Last week I celebrated my birthday. Hooray birthdays! And I have noticed that with each passing year I find myself wandering down Memory Lane more frequently and much more purposefully.
It is there that I remember: Life is short but love is long…suffering.
At this point, I’m no where near “old” and am still very much enjoying the days of my youth but my age is no indicator of how much longer I will live. My days are numbered by a sovereign God who will take me home to be with Him in perfect timing. That could be before my next birthday, or 50 years from now. Regardless of the length of my life, I don’t want to miss it. I want to cherish it.
When I was a child I would live each day going nowhere but forward. Plowing ahead and ready to be, see and accomplish the next thing. It never crossed my mind to look back and it certainly didn’t make sense to stop altogether! There was a whole world out there to be discovered! Today was never as exciting as tomorrow, and who cared about yesterday?!
I was paving the way to “big kid-ness”, oblivious to the two solid yellow lines that were faintly beginning to appear on the widening road ahead. With each step into my future, my past began to require it’s own piece of the pavement. Before I could blink twice my childhood sped into my adolesence and my adolesence into young adulthood and now (though I begrudgingly and skeptically admit it) I’m heading straight into adulthood.
And now they’re impossible to ignore– those two bold yellow lines. I am now traveling on a two-way street: my future laid out before me, my past laid out beside. I am no longer just forging ahead as an adventuring toddler, leaving behind a wake of memories. Today I recognize the future and the past and I’ll shamelessly admit that I’m turning into a “yesterday-monger.” I eat up my past, I spit out the sour parts, I cry and laugh, I replay the same scene over and over, and I swallow it with a lump in my throat so I can move forward better understanding how God is shaping me and how He wants to use me.
One moment I was on my way to becoming a world-famous actress complete with a pink feathery boa and glittered heels, the next day all I could do was vent to my journal about how mean boys are and how surely everyone would notice if I wore the same pair of jeans twice in one week?! One moment I couldn’t wait to have pimples (the tride and true mark of adolesence!) and now I’m bemoaning their fixed presence like a party host with awkward late-staying guests. One moment I looked at the business world and thought, “Someday I’ll dress up in nice clothes, walk into a big office building and be important!” Now I’m wearing nice clothes, walking into an office building and finding myself reminiscing about my childhood spent in hand-me-downs and backyards.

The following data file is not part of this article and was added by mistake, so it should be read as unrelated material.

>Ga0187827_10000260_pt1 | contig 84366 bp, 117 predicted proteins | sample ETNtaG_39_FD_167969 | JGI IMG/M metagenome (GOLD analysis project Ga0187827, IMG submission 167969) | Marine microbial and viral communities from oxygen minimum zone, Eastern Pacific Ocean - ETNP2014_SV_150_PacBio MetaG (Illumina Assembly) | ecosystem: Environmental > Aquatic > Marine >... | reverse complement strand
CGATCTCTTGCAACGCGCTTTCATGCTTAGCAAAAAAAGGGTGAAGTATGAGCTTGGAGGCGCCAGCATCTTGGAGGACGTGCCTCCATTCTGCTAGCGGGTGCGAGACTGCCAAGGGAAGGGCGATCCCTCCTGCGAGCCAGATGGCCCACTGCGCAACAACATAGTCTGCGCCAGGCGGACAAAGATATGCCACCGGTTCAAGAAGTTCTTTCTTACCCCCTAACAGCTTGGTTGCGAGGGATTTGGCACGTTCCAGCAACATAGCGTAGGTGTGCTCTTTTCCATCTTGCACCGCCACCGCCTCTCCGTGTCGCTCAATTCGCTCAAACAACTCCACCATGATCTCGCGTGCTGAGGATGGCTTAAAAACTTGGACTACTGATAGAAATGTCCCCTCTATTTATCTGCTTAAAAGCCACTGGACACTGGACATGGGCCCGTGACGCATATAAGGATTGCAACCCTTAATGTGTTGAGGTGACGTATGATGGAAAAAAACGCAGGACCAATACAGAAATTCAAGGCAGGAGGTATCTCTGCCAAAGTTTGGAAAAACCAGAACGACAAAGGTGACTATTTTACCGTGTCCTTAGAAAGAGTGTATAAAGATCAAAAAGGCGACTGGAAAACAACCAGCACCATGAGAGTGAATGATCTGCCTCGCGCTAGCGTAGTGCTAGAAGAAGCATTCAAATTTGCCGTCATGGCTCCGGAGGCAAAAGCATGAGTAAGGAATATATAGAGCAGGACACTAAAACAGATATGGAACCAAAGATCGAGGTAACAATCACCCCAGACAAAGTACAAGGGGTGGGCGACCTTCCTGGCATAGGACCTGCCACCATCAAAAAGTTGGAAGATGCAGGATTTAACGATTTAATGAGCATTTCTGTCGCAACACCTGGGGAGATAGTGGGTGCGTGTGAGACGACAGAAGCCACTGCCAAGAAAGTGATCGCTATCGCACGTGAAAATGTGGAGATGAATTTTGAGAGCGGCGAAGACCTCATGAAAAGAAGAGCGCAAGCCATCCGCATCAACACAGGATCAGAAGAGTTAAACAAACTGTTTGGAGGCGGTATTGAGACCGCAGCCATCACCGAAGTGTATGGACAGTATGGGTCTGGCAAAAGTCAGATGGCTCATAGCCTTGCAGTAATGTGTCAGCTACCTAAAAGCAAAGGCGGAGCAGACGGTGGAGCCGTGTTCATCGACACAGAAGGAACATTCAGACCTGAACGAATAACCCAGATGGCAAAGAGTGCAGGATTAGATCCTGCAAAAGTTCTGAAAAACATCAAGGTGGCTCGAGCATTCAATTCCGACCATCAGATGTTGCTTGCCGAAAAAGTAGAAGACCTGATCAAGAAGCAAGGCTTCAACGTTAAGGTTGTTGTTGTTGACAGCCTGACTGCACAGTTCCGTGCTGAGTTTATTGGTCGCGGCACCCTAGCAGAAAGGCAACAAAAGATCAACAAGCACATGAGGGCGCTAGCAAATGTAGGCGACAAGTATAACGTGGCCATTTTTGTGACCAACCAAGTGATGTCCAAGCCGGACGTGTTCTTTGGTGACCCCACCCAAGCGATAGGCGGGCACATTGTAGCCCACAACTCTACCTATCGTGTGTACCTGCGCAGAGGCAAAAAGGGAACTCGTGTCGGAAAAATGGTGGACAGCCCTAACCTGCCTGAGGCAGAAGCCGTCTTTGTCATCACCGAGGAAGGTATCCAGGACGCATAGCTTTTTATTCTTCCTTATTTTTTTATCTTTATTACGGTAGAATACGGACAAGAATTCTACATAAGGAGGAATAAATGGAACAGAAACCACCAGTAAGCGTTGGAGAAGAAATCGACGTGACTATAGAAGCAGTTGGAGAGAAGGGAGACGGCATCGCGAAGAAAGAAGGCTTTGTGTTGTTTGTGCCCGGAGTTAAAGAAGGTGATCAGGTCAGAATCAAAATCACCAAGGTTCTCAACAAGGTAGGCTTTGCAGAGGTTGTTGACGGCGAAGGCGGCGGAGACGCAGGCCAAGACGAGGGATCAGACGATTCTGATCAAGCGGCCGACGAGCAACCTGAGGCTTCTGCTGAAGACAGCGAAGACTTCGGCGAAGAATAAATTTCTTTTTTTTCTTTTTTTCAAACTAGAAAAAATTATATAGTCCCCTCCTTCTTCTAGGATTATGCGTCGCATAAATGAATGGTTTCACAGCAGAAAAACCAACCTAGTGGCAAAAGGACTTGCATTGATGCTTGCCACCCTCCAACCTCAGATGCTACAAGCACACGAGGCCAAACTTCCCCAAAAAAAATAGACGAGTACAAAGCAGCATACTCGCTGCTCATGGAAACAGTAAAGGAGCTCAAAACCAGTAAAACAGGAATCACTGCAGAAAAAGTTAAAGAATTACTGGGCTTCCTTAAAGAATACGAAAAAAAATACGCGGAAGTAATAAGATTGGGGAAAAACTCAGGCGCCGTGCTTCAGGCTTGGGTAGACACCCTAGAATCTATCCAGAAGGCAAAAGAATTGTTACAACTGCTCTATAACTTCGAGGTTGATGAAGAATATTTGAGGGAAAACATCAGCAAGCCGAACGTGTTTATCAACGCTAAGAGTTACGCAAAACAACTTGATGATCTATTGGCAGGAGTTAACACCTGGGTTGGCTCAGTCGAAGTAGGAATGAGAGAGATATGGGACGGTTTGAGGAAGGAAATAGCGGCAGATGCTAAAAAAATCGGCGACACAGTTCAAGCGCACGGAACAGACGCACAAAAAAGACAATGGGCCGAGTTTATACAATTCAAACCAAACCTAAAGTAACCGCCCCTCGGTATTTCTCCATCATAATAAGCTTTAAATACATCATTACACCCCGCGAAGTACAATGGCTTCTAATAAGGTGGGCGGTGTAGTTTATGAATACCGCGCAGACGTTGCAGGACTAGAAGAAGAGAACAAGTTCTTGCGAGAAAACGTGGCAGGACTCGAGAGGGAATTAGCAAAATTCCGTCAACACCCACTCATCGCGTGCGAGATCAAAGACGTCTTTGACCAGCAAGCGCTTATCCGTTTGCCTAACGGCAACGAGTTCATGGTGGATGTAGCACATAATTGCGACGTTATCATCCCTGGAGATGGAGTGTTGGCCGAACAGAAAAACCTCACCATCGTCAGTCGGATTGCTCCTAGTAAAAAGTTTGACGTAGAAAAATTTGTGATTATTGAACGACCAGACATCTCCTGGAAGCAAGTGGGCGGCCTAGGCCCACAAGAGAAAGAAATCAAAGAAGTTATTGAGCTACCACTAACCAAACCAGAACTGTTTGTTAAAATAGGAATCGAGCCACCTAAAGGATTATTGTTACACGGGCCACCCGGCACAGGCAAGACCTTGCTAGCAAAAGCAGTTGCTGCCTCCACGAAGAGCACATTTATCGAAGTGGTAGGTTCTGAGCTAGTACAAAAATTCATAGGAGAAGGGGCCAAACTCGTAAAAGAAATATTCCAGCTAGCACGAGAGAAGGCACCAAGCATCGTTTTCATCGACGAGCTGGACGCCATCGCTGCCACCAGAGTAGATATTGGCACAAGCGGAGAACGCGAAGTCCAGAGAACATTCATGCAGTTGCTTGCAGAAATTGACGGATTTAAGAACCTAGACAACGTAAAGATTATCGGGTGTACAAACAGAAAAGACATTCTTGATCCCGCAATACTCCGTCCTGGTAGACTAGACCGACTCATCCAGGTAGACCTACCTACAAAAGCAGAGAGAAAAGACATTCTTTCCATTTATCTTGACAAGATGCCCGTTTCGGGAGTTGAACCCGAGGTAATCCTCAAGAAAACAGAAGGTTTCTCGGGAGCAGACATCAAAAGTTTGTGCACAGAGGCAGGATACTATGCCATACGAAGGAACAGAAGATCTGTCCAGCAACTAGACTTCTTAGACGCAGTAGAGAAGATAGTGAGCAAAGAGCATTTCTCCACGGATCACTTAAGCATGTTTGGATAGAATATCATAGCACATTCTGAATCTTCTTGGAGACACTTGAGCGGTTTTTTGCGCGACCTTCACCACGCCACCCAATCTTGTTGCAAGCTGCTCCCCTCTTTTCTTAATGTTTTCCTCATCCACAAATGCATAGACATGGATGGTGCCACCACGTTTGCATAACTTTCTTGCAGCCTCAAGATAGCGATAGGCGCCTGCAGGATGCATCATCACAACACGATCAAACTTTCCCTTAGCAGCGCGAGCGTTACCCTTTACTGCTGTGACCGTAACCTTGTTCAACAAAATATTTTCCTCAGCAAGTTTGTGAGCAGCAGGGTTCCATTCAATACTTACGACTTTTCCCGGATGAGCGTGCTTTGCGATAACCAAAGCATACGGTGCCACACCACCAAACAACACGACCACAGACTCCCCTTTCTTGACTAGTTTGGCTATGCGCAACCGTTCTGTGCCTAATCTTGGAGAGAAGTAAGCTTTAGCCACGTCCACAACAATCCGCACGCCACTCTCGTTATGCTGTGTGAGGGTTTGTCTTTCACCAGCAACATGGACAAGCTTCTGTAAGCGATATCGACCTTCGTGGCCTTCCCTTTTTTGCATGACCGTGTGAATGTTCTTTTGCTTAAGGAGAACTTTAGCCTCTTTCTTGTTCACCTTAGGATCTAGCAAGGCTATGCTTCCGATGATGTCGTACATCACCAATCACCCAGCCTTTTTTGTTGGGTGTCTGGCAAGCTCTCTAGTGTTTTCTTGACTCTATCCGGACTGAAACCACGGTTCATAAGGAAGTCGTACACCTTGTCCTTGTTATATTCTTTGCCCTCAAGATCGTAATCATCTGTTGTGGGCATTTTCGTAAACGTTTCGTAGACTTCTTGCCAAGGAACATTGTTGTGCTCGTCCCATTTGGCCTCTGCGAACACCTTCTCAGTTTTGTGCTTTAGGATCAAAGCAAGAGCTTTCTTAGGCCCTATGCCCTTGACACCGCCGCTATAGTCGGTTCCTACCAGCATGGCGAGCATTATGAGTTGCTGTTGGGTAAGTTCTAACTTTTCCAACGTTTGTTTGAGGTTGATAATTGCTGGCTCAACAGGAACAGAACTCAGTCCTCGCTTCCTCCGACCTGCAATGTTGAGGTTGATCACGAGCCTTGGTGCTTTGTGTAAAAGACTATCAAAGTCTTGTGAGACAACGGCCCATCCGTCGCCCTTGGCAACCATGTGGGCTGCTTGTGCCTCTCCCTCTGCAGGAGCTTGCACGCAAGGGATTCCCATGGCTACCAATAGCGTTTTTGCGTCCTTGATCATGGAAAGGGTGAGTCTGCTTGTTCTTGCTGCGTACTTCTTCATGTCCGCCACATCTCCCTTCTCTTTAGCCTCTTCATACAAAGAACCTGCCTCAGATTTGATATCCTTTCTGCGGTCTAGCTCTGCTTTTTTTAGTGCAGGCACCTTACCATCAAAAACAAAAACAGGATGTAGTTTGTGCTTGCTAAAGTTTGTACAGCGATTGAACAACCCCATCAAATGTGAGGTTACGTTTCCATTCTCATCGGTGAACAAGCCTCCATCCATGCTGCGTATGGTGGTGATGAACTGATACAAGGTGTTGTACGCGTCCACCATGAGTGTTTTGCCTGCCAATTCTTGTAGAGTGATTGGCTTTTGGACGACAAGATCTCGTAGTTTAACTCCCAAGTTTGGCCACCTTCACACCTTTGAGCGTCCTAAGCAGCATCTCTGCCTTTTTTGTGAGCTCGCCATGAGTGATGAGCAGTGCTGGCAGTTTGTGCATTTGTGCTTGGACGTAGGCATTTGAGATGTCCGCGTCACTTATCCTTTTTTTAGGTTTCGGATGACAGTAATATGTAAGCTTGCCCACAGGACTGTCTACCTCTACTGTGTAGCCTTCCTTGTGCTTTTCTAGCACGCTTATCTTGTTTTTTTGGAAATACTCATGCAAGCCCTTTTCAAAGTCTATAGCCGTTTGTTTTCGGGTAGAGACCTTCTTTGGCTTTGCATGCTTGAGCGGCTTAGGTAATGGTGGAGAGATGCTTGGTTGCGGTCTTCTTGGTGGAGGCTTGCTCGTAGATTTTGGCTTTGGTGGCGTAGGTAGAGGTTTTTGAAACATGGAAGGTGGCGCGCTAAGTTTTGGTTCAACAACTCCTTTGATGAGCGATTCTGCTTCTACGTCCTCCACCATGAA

There are days where I sometimes wish that the two solid yellow lines would dissipate into a dotted line, into a parallel world of childhood and adulthood. Where I can play dress up with my sister for hours then go over to my handsome husband, give him a big kiss and talk about our future together. Where I can run barefoot through my backyard with clover flowers in my hair and then turn around to scoop up my niece and watch her face light up in glee as she zooms about in my steady grown-up arms. But it’d be a silly reality and one that was never meant to be.
In my mind those double lines exist for two reasons:
1) To remind me of the faithfulness of a God who will never cease to endure the constant nagging of an inquisitive toddler or the trivial laments of a self-consicious tween. A God who told me I was beautiful long before I thought I needed to hear it from my peers. A God who bled, died, rose again, and reigns victorious. A God from whom “there is no shadow of turning.” I can continue moving forward because I know He has made a way and is preparing a place for when the road ends.
2) To remind me to make the most of it. I cannot erase those lines, nor what lies on the other side of them. My past is what it is, my future is what I make it. Will I be faithful to Jesus? Will I live as one filled with the power of the Holy Spirit? Those lines are boundaries. Not to be estranged from my past but to distinguish my past from my future. Those lines remind me that I am not to wallow in former mistakes, drown myself in all-consuming nostalgia or constantly re-live unimaginable pain. I am to see my past, remember it, and live differently because of it.
So while I was at first alarmed by those bright yellow lines in their immovable solidarity, I am becoming increasingly thankful as a result of them. Thankful when I’m given another Christmas with family, another date night with my husband, another phone conversation with an old friend, another day to give back.
So, reader, in your quick pursuit of brighter tomorrows and sweeter todays may you not ignore the memories patiently strolling on the other side of the road. Feel free to stroll with them now and again and may you return with renewed perspective and clearer purpose for your life that can only be discovered by moving forward into tomorrow.